“The second these exchanges go up, they are going to need to hire,” Funtleyder said. “This could create a ton of jobs.”
Companies such as International Business Machines Corp. and Xerox Corp. are looking to build states’ insurance exchanges. Armonk, New York-based IBM is working with Maryland and Minnesota on theirs and acquired Curam Software Ltd. of Ireland last year for technology to help develop the programs. Xerox, based in Norwalk, Connecticut, said in September it won a $72 million contract from Nevada. Neither company would comment on how many employees they are adding or have working on the health-insurance exchanges.
Accenture Plc of Dublin won a $359 million contract in June from California to create its program.
Among other companies staffing up is Maximus Inc., said Bruce Caswell, president of the Reston, Va.-based company’s health care segment, which provides administrative support to government health plans. Maximus expects to begin adding employees next year to help states manage their exchanges, he said.
Once the insurance marketplaces begin operating in October 2013, thousands of customer-service and administrative workers will be needed, Caswell said. As many as 900 call-center jobs per state will be needed, particularly for those with a high number of uninsured, he said. Caswell declined to say how many workers Maximus plans to hire. Employment in the company’s health-services unit rose 16 percent to 5,634 at the end of September from the same period a year ago.
Workers would have to be more skilled than typical call- center employees, Caswell said. They will need to answer questions about various insurance plans and terminology, help customers pick the right plan, speak multiple languages and deal with complex family and income situations.
The need for positions probably will taper off in 2016 when most people are expected to have purchased an insurance plan, he said.
The annual market for providing customer support for the exchanges could be worth $500 million, he said. There could also be an additional $200 million a year in business for helping states expand their Medicaid programs.
Another requirement under the law, the switch to a more sophisticated method of coding for reimbursement of care, is also creating new jobs, said Drea Howze, health-care product manager in Bayville, New Jersey, for staffing company Kelly Services Inc. The industry is changing from a standard that used 17,000 codes to a new system with 141,000 codes.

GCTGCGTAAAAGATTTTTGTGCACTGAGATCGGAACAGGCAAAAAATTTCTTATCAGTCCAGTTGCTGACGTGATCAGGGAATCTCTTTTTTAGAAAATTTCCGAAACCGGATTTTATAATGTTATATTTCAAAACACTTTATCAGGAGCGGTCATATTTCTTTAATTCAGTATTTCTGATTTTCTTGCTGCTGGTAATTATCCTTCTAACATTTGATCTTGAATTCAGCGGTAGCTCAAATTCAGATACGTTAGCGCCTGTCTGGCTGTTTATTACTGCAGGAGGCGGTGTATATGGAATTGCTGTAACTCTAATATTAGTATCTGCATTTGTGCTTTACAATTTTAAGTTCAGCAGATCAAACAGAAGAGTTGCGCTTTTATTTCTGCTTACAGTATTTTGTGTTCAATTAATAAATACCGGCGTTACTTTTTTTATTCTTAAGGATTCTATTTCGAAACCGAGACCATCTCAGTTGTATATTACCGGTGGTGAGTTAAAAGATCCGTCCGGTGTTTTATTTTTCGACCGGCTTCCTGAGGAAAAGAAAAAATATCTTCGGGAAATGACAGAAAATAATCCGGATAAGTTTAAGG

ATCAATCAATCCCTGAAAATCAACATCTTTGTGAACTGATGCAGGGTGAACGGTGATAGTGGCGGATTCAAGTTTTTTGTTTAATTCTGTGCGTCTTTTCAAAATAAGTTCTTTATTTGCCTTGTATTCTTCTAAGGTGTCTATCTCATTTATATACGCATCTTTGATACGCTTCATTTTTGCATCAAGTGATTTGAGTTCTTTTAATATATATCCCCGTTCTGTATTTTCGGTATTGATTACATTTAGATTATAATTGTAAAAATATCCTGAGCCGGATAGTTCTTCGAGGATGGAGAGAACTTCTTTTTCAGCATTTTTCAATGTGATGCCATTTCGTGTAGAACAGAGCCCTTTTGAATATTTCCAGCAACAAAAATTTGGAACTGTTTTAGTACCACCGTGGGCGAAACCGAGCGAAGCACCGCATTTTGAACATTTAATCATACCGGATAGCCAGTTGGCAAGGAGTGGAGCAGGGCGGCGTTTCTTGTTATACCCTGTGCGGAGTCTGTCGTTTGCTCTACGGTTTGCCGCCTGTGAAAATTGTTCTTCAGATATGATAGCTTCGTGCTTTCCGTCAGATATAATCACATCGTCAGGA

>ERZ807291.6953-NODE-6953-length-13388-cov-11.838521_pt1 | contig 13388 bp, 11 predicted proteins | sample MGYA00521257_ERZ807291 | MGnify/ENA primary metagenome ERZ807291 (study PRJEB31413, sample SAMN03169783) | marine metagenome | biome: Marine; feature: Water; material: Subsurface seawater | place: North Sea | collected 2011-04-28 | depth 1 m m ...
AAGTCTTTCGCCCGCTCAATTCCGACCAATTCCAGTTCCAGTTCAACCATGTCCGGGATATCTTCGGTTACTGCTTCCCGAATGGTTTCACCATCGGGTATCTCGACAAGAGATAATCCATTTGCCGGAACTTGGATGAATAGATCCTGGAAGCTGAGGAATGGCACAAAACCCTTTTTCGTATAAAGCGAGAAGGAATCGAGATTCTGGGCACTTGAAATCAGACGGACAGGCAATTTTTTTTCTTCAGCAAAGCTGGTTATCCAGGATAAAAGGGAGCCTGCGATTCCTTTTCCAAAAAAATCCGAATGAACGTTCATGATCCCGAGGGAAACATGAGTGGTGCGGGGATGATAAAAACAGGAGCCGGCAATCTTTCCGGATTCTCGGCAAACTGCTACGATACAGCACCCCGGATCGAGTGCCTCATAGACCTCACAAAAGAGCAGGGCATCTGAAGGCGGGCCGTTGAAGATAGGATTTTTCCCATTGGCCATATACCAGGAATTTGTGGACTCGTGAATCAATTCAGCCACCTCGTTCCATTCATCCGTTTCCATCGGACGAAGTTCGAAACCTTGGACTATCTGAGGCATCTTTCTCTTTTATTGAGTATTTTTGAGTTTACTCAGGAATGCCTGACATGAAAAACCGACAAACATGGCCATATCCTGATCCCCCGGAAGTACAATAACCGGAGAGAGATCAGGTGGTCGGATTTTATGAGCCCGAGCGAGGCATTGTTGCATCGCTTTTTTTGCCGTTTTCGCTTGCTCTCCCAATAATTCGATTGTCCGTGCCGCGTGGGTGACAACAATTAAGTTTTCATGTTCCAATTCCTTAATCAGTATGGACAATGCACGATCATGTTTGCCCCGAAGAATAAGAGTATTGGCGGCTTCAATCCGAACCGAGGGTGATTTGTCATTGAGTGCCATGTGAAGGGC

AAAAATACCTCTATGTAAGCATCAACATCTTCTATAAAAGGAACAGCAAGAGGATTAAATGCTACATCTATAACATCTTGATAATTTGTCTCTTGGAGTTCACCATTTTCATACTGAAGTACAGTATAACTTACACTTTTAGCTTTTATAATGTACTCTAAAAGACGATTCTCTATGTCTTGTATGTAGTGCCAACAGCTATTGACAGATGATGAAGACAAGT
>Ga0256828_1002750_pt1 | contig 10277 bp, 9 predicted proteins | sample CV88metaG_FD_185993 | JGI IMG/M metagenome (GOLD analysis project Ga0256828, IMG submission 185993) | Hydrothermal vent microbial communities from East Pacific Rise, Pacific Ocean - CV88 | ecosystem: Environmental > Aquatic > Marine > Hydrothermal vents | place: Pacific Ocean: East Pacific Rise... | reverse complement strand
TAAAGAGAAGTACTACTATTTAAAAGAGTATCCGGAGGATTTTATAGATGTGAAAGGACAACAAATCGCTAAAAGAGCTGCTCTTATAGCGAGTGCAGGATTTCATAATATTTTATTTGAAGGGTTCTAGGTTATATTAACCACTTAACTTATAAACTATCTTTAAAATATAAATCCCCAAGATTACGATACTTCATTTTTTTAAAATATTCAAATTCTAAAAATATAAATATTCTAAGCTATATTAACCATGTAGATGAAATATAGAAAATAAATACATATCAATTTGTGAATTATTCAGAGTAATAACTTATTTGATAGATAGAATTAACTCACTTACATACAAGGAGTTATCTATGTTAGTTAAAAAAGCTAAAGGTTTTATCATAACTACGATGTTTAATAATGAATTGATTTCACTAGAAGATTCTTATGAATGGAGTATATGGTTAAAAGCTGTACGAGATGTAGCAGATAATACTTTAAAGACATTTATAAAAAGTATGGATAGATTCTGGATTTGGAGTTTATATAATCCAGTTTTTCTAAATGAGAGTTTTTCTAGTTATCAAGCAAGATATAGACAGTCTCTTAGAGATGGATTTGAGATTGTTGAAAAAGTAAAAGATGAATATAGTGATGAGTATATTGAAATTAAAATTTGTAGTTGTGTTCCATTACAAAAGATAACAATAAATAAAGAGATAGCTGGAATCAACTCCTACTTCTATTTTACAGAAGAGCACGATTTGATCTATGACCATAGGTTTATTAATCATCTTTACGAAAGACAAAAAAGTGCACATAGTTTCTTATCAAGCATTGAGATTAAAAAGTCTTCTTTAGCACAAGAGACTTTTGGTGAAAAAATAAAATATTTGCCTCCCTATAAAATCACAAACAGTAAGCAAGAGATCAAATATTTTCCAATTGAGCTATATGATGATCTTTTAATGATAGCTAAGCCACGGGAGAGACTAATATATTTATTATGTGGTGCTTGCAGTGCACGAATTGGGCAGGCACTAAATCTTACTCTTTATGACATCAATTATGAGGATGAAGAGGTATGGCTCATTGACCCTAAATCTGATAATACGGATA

“If you can’t bill for services, you can’t get paid for services,” she said. “We’re seeing a huge increase in need for coders from insurance companies.”
With the demand for new coders, I.T. professionals and the clinicians and trainers needed to support them, the shortage of workers may be more than 300,000, said Melisa Bockrath, vice president, Americas Product Group for IT at Troy, Michigan-based Kelly Services.
The shortfall already is growing. A 2012 survey by Ann Arbor, Michigan-based professional association, the College of Healthcare Information Management Executives, found that 67 percent of respondents are having difficulty finding employees, an increase from 59 percent in 2010.
The shift in health care will mean changes from the back office to the corporate corner office, said J. Larry Tyler, chief executive officer at health-care recruiter Tyler & Company in Atlanta. Titles such as “chief health enabler” and “chief transformational officer” will proliferate, and medical personnel such as doctors may be elevated from staff jobs to help with the transition, he said. “A lot of the ways we are doing things are just developing.”
Tricas said he’s been watching the health-care industry evolve for several years and pursued an eclectic range of projects in I.T., trying to shift to new areas as they opened up.
“You’re at an early growth curve,” he said. “This is the ground level. You can kind of make your own opportunities.”
This story originally appeared at Health Data Management.